Journey through Ancient Greece


In 1876 Heinrich Schliemann began excavating Mycenae in the hope of proving his long cherished theory that Homer's Iliad was historical fact not fiction.

Within the walls Schliemann uncovered the graves of bodies covered with gold masks, breastplates, armbands, and girdles. In the graves of the women were golden diadems, golden laurel leaves, and exquisite ornaments shaped like animals, flowers, butterflies, and cuttlefish.

Schliemann thought he had found the burial place of Agamemnon and his followers, for Pausanias visiting Mycenae in the 2nd century AD was told that Agamemnon was buried within the walls and Clytemnestra and her lover Aegisthus were buried outside the citadel.
Later study proved the bodies belonged to a period 400 years earlier than the Trojan War.

This is a most dramatic site where, particularly in the relentless heat of the summer, it is easy to imagine the passion and drama which legend(or history?) relates took place here.

We approach the citadel up a steep winding path and enter through the Lion Gate, a stunning and sombre entrance in surrounding walls, called Cyclopean because it was thought only a race of giants could have built them. From here you come to the grave circle A where Schlieman thought he had 'gazed on the face of Agamemnon'.

Schlieman also thought the house beyond the graves was the palace of Agamemnon, but that is now thought more likely to have been the building found later near the summit of the acropolis.

Follow with care the increasingly steep and slippery path to the royal palace. Although the ruins are almost at ground level it is just possible to make out the different rooms. In one are the remains of a red stuccoed bath in which you might imagine the murder of Agamemnon!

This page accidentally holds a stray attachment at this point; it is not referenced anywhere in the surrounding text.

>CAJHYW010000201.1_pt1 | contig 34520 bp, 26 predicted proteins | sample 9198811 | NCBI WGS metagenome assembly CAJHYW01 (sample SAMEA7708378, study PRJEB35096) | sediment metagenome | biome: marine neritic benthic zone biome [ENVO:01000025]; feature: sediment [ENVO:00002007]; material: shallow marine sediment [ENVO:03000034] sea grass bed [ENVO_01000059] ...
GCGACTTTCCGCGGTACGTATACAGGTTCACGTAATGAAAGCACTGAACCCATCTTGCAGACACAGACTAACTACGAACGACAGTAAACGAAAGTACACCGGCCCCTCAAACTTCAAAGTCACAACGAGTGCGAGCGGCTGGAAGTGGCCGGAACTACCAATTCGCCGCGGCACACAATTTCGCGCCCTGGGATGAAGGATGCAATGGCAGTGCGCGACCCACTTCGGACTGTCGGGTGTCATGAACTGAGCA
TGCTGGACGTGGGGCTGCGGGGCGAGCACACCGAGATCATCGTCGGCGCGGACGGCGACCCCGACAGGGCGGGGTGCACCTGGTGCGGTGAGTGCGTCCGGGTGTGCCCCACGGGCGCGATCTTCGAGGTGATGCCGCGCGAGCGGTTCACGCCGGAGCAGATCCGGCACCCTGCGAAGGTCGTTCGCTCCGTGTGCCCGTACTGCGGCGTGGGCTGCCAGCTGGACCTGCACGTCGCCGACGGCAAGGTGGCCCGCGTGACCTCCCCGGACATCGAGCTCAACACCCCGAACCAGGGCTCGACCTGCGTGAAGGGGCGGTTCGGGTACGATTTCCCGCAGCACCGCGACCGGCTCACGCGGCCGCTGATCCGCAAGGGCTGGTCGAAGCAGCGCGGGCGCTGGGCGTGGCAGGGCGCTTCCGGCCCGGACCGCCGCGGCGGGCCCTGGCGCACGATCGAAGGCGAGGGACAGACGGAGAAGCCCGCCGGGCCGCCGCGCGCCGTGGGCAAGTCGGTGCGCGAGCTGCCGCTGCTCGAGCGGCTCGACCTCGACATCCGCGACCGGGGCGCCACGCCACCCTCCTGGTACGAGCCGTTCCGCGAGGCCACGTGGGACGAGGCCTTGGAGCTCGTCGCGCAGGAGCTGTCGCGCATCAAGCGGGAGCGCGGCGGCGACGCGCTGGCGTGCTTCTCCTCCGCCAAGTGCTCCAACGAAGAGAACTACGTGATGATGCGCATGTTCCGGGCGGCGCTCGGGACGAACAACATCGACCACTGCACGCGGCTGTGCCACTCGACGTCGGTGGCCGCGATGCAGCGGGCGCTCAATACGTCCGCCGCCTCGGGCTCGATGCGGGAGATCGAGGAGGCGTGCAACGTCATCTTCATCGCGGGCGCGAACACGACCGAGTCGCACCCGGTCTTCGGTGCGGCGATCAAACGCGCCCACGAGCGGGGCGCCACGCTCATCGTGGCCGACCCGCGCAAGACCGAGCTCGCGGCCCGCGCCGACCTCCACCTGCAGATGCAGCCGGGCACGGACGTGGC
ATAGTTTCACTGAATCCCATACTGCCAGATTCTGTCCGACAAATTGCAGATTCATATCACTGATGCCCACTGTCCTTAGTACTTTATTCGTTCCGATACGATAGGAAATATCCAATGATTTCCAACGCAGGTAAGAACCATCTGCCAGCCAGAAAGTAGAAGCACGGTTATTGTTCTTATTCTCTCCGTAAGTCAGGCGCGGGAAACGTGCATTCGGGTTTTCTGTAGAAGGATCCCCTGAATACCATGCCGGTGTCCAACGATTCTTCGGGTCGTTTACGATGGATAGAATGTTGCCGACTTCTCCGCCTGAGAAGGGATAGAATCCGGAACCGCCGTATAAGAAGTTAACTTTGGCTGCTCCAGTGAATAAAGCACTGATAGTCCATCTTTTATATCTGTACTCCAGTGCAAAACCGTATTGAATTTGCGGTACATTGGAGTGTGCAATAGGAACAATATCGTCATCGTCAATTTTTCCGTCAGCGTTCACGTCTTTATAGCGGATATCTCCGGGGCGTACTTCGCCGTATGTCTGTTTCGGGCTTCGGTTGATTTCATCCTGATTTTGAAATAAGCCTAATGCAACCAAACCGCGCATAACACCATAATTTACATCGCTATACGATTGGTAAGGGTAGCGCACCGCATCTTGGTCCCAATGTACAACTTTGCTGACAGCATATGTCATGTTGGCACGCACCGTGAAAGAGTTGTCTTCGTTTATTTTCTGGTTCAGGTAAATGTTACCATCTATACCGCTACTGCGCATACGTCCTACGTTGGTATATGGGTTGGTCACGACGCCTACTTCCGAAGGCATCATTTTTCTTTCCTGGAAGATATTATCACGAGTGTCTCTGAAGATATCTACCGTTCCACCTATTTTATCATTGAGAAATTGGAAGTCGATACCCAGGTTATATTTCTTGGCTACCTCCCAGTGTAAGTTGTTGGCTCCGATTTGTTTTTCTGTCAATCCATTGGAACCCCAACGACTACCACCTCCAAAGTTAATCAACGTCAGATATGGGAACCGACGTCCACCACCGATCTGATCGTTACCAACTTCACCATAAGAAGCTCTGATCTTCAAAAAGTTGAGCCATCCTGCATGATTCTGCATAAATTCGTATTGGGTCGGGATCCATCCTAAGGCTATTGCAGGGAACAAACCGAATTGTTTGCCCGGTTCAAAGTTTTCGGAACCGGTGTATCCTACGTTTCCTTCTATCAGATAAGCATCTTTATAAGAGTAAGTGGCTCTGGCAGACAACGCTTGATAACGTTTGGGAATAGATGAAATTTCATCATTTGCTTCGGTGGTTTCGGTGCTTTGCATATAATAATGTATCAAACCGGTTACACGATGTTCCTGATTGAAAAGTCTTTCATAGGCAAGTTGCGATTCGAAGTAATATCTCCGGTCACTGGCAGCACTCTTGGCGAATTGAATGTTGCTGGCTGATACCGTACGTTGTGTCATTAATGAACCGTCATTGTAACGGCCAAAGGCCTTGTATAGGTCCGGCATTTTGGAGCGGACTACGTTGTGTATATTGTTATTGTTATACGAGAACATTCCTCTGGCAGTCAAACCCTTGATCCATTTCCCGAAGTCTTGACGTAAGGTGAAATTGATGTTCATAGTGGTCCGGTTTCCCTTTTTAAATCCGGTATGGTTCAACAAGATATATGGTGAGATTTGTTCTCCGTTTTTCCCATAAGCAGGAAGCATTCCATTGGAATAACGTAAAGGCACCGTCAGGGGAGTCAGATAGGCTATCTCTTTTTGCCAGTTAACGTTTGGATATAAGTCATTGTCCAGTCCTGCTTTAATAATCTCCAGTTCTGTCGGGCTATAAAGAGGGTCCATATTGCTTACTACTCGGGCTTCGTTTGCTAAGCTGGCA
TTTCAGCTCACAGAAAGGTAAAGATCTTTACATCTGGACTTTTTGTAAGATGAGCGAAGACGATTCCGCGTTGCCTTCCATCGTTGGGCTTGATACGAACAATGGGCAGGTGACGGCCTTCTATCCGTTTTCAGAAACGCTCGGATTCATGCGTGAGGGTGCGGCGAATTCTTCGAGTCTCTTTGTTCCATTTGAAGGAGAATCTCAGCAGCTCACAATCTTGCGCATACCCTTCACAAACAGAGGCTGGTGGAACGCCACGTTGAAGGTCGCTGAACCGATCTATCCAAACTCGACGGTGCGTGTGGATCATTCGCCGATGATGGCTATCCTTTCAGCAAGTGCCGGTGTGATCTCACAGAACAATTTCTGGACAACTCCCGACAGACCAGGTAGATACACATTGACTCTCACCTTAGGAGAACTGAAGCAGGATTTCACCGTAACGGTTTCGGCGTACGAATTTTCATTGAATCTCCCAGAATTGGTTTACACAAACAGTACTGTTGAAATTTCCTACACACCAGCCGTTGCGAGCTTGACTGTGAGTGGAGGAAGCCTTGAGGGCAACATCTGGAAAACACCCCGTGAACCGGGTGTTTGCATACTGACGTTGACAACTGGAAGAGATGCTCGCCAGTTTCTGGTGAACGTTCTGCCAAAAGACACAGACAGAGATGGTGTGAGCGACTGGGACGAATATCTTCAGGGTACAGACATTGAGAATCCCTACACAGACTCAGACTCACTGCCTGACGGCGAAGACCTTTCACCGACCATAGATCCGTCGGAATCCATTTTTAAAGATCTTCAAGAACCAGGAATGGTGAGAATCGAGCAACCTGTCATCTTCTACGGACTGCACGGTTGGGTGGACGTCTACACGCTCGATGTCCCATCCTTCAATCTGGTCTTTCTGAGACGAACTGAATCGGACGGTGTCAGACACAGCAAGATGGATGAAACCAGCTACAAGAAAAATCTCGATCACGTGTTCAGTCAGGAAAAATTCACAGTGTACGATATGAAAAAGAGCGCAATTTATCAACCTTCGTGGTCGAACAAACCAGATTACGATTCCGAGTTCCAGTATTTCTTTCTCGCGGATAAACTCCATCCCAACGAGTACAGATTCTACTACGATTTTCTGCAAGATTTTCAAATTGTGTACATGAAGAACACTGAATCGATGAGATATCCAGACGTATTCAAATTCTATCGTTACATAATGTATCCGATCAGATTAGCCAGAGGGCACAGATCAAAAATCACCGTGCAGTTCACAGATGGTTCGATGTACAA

From here a steep clamber takes you down the other side of the citadel to the 12th century BC underground secret cistern built to provide water in times of siege. The adventurous amongst you can climb down the 99 steps!

A short distance away is the Treasury of Atreus, also known as the Tomb of Agamemnon, a breathtaking tholos or beehive tomb which was once filled with fabulous gold artefacts, many of which were stolen, some of those remaining are in the museum in Athens. The entrance to the tomb is through a doorway above which is a huge lintel formed with two immense slabs of stone, one of which is estimated to weigh 118 tonnes.

The museum near the entrance, built many years ago is now open and full of lovely things including a replica of 'Agammemnon's' mask.

To find out more about Homer click here

Mainly Peloponnese Itinerary

go back to home page